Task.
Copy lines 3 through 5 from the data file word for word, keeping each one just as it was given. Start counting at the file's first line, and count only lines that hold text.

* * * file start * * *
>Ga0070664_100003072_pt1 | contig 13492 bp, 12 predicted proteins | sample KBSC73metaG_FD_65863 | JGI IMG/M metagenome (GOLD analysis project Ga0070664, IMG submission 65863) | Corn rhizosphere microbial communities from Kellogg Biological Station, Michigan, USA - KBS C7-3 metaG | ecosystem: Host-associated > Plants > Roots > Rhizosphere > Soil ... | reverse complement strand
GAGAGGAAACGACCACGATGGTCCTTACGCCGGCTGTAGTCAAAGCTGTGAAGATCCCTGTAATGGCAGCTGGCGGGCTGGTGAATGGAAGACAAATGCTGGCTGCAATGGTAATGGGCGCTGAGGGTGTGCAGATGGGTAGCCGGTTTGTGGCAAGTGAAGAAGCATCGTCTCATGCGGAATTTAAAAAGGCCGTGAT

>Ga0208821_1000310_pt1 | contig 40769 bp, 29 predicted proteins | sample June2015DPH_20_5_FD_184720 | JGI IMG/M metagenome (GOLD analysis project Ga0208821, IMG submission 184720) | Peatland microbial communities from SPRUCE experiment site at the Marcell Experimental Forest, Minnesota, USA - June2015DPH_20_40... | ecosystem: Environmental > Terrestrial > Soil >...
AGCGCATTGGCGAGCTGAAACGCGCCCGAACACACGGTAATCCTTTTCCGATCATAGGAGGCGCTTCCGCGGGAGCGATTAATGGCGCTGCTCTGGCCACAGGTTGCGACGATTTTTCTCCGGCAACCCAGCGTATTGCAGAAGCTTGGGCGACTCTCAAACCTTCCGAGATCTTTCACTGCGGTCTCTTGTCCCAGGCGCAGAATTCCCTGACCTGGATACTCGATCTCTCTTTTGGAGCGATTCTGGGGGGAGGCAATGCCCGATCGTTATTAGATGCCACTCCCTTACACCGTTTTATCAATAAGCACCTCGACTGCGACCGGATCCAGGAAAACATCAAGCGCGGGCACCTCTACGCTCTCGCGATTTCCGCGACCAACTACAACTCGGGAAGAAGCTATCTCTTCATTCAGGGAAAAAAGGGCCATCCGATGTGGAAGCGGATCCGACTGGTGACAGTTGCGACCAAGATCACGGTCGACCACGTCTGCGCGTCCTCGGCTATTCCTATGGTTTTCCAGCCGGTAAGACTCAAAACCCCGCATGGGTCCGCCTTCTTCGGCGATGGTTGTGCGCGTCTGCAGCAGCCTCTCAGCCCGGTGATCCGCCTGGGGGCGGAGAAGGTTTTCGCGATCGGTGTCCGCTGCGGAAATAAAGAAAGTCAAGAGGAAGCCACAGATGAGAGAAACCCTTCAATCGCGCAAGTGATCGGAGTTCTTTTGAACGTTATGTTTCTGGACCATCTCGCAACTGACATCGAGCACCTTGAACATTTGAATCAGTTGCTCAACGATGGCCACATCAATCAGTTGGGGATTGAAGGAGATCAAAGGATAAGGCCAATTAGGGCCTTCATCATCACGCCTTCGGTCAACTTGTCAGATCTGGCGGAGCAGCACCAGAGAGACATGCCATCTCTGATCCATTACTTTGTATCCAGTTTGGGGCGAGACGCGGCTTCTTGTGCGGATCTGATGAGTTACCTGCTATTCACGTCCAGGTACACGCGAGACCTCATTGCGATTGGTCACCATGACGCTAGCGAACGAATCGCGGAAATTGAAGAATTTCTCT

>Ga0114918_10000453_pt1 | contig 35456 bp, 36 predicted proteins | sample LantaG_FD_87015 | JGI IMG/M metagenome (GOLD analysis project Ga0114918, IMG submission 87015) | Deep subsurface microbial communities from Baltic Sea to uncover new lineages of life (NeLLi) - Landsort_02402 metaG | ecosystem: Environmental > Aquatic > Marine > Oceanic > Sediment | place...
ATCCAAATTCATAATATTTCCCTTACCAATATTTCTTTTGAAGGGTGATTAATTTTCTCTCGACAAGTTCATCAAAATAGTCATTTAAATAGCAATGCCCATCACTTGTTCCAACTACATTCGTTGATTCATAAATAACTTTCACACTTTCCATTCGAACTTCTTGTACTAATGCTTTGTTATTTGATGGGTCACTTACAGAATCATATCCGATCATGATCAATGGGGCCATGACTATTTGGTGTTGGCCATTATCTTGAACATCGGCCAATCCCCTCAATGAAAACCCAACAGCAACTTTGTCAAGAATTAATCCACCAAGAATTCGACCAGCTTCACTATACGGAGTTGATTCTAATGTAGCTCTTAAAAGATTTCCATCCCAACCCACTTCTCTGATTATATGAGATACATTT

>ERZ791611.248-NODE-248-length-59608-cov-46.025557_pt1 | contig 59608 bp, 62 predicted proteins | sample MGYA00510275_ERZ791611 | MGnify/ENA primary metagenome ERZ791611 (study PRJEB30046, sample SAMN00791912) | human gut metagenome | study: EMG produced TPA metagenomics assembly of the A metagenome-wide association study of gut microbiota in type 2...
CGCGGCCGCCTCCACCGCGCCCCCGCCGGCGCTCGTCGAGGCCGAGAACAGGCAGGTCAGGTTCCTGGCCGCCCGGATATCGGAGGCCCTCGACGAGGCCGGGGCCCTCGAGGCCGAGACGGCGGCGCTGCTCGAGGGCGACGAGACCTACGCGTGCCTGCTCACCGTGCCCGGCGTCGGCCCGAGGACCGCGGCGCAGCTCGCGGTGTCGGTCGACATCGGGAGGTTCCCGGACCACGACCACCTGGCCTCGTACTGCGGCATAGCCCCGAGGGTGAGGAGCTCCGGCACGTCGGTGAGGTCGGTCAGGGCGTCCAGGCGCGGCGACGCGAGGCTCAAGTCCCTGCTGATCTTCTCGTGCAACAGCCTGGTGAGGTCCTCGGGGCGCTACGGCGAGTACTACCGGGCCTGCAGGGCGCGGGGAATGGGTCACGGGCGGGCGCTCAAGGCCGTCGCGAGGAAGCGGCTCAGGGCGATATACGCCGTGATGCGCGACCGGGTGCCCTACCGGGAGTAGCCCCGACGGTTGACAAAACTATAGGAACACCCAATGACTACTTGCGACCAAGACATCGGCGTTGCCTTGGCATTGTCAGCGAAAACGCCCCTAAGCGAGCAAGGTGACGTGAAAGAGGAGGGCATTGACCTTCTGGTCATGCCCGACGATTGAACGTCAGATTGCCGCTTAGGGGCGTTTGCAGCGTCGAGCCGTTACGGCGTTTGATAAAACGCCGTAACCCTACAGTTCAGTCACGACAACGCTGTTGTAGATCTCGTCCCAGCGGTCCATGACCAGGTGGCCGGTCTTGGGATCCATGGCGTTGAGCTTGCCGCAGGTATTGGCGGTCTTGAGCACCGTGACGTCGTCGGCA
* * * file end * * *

>Ga0208821_1000310_pt1 | contig 40769 bp, 29 predicted proteins | sample June2015DPH_20_5_FD_184720 | JGI IMG/M metagenome (GOLD analysis project Ga0208821, IMG submission 184720) | Peatland microbial communities from SPRUCE experiment site at the Marcell Experimental Forest, Minnesota, USA - June2015DPH_20_40... | ecosystem: Environmental > Terrestrial > Soil >...
AGCGCATTGGCGAGCTGAAACGCGCCCGAACACACGGTAATCCTTTTCCGATCATAGGAGGCGCTTCCGCGGGAGCGATTAATGGCGCTGCTCTGGCCACAGGTTGCGACGATTTTTCTCCGGCAACCCAGCGTATTGCAGAAGCTTGGGCGACTCTCAAACCTTCCGAGATCTTTCACTGCGGTCTCTTGTCCCAGGCGCAGAATTCCCTGACCTGGATACTCGATCTCTCTTTTGGAGCGATTCTGGGGGGAGGCAATGCCCGATCGTTATTAGATGCCACTCCCTTACACCGTTTTATCAATAAGCACCTCGACTGCGACCGGATCCAGGAAAACATCAAGCGCGGGCACCTCTACGCTCTCGCGATTTCCGCGACCAACTACAACTCGGGAAGAAGCTATCTCTTCATTCAGGGAAAAAAGGGCCATCCGATGTGGAAGCGGATCCGACTGGTGACAGTTGCGACCAAGATCACGGTCGACCACGTCTGCGCGTCCTCGGCTATTCCTATGGTTTTCCAGCCGGTAAGACTCAAAACCCCGCATGGGTCCGCCTTCTTCGGCGATGGTTGTGCGCGTCTGCAGCAGCCTCTCAGCCCGGTGATCCGCCTGGGGGCGGAGAAGGTTTTCGCGATCGGTGTCCGCTGCGGAAATAAAGAAAGTCAAGAGGAAGCCACAGATGAGAGAAACCCTTCAATCGCGCAAGTGATCGGAGTTCTTTTGAACGTTATGTTTCTGGACCATCTCGCAACTGACATCGAGCACCTTGAACATTTGAATCAGTTGCTCAACGATGGCCACATCAATCAGTTGGGGATTGAAGGAGATCAAAGGATAAGGCCAATTAGGGCCTTCATCATCACGCCTTCGGTCAACTTGTCAGATCTGGCGGAGCAGCACCAGAGAGACATGCCATCTCTGATCCATTACTTTGTATCCAGTTTGGGGCGAGACGCGGCTTCTTGTGCGGATCTGATGAGTTACCTGCTATTCACGTCCAGGTACACGCGAGACCTCATTGCGATTGGTCACCATGACGCTAGCGAACGAATCGCGGAAATTGAAGAATTTCTCT

>Ga0114918_10000453_pt1 | contig 35456 bp, 36 predicted proteins | sample LantaG_FD_87015 | JGI IMG/M metagenome (GOLD analysis project Ga0114918, IMG submission 87015) | Deep subsurface microbial communities from Baltic Sea to uncover new lineages of life (NeLLi) - Landsort_02402 metaG | ecosystem: Environmental > Aquatic > Marine > Oceanic > Sediment | place...